However in many cases of celebrity narration there is one simple problem: They simply don’t F*****G CARE! I have a horror story of my own which is probably why I care so much about this. Forgive my earlier language.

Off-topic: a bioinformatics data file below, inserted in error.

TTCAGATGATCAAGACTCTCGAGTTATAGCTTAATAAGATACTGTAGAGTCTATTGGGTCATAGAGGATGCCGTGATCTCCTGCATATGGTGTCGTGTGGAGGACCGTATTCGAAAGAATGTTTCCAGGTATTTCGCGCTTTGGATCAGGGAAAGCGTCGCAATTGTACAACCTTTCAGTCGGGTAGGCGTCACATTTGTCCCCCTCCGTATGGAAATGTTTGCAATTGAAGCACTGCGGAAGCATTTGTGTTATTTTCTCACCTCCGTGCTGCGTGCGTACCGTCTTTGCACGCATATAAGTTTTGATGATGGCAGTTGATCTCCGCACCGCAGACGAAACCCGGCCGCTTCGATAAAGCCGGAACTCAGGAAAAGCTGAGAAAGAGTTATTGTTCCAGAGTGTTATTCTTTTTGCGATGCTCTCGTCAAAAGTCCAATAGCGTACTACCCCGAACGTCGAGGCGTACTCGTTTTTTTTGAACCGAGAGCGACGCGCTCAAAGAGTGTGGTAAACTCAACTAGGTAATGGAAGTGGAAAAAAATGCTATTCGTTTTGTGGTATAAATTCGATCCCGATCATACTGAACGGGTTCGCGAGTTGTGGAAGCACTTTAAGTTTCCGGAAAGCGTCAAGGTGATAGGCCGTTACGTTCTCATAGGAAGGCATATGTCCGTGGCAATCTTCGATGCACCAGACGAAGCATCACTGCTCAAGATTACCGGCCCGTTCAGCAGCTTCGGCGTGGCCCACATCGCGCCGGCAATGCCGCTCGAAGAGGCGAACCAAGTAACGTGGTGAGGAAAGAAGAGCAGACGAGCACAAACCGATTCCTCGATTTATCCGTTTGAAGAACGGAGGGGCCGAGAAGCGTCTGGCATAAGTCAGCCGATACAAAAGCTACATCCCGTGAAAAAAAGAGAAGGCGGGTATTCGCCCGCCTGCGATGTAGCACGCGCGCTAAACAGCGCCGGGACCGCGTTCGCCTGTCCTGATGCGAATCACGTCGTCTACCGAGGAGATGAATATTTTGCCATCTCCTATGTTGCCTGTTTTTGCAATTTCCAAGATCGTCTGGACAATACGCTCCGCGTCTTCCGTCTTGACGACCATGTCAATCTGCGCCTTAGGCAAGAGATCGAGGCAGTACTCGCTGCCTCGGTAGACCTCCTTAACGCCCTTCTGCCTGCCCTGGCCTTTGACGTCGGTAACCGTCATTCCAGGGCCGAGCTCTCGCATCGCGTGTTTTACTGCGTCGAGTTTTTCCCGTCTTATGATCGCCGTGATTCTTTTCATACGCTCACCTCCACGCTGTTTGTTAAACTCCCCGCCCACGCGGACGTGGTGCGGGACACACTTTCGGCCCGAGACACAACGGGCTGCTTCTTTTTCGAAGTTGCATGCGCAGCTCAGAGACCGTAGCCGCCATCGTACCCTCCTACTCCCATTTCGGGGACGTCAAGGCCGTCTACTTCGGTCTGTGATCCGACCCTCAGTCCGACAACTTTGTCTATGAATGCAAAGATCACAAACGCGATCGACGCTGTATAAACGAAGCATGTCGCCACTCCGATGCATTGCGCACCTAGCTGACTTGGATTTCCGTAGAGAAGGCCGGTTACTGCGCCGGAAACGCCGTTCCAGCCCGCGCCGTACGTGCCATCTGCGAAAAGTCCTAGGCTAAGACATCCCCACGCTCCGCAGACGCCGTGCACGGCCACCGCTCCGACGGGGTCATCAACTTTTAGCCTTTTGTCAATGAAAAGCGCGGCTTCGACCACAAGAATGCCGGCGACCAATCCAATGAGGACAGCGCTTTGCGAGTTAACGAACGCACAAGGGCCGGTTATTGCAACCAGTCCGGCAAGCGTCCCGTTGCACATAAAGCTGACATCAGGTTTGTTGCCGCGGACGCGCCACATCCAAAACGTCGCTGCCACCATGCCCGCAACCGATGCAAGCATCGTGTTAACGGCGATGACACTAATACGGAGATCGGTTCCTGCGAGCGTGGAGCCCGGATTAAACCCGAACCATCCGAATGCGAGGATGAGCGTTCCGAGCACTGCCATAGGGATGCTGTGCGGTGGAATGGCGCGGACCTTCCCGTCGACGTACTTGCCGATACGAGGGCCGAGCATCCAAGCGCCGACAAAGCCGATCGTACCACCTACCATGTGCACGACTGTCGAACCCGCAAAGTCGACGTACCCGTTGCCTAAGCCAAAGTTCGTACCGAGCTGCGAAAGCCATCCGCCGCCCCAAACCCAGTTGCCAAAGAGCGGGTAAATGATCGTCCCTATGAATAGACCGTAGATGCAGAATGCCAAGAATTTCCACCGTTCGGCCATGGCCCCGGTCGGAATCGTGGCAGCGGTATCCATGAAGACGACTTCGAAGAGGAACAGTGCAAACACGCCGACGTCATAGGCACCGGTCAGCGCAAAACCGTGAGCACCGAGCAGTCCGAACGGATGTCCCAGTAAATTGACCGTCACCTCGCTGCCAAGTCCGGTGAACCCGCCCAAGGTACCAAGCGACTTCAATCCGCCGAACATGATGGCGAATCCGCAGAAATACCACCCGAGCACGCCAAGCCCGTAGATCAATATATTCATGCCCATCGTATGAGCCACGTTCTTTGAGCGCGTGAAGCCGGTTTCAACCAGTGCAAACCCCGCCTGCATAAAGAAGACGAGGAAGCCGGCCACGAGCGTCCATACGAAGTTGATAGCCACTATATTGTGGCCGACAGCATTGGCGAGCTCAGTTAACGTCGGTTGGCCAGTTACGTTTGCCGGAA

About three years ago around this time I heard about an upcoming release. The Romanovs: 1613-1918 by Simon Seabag Montefiore. I was genuinely excited! I had watched a BBC three part documentary on the Romanov family hosted by Montefiore himself. He obviously  cares about the subject or he wouldn’t have written the book in the first place and that was clear in his hosting duties. Then I heard a famous actor known for theatre work called Simon Russell Beale was going to narrate. I knew the name but I knew nothing about his work so I didn’t know what to expect. I preordered and waited for release day. When that day came I downloaded and listened eagerly only to be…gravely disappointed. Sure Beale sounded classy or like a lecturer but there was one problem. Not too far into the book he started to sound BORED. Not just tired either. Mind numbingly bored. While narrating a book full of political intrigue, assassinations and all sorts of interesting ways to die and facts and events. Now let me ask you as my readers. If the narrators can’t sound interested in a book why should I care!? It just sounds like they only took the job for a pay cheque. Not because they actually care. So quite simply just because you can spend the money on a famous actor, musician or whatever to narrate a book doesn’t mean you should. The only obvious exception being if it’s that famous person’s autobiography or a book actually written by them. Save that money and use it either to market the audiobook or to improve the experience with good music or sound effects.